In order to effectively store the things you learn into long term memory, you can try some of the following techniques:

  • Recalling: the simple fact of trying to retrieve the information you have learned could increase the chance of ingraining it in your memory.
  • Spaced repetition: spreading the learning activity over the longer period of time creates more concrete chunks of memory than intensive cramming. Cramming might work to store a lot of information in a short time, but that memory is in no guarantee to persist.
  • Sleep: when you sleep, your brain organizes and stores new information into long term memory. Sleep also cleans away the toxin produced by brain activities to restore the brain to a fresh state.
  • Deliberate practice: for a particularly slippery subject, you could put extra effort in it by doing extra exercises, researching more information to read on the subject, discussing the subject with others. The extra effort will give your brain a better chance to digest and record the information.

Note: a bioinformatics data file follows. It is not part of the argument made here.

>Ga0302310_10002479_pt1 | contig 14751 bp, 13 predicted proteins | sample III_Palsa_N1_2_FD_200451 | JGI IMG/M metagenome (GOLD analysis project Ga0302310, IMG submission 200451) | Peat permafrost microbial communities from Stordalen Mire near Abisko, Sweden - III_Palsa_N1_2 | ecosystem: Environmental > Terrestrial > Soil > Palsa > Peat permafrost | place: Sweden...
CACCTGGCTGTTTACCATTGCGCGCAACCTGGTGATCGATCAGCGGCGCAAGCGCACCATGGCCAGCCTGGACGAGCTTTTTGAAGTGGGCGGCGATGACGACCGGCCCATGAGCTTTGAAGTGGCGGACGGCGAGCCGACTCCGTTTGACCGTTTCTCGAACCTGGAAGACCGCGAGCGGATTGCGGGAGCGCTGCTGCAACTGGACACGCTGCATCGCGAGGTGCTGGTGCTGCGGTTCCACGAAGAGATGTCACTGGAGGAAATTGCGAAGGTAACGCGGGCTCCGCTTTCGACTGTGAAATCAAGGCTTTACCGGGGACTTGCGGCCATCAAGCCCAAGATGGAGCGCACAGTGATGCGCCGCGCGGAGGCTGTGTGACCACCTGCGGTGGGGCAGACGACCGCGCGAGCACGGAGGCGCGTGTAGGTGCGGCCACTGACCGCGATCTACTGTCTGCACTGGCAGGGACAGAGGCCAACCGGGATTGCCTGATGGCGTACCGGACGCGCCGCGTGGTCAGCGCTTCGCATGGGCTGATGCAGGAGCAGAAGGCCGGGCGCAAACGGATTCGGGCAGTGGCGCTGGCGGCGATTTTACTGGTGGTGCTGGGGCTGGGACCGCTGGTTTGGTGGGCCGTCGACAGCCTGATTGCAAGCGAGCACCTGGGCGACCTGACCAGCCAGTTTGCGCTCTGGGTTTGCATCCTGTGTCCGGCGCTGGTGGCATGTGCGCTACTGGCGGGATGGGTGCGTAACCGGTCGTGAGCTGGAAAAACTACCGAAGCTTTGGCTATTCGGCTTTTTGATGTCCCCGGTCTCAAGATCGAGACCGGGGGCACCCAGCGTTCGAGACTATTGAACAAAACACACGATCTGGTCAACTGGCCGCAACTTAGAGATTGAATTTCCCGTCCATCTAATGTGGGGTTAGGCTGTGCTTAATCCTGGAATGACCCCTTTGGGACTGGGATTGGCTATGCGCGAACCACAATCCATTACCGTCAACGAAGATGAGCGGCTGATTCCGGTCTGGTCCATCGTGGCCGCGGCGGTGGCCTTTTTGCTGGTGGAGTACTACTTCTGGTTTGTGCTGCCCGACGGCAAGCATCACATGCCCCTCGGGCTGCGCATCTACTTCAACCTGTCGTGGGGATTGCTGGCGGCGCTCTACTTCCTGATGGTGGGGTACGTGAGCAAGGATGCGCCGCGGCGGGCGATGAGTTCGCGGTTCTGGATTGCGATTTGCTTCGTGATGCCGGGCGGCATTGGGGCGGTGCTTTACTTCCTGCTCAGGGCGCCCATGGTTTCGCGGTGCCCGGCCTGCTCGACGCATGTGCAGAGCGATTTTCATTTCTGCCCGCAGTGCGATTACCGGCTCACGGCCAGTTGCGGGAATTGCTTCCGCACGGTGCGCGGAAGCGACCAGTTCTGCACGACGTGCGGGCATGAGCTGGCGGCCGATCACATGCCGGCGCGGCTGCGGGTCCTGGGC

• Interleaving: instead of studying one subject sequentially, mixing things up could in fact be more productive!

Learning to learn

Learning is hard; effective learning is probably the most rewarding skill you might have in your repertoire. I might already have had some vague notions about the concepts and techniques before taking the Coursera course. But having them presented in such a clear and concise way really helped to put everything into perspective. Many thanks to Dr. Barbara Oakley and Dr. Terrence Sejnowski for putting up this small but tremendously useful missing manual for the brain.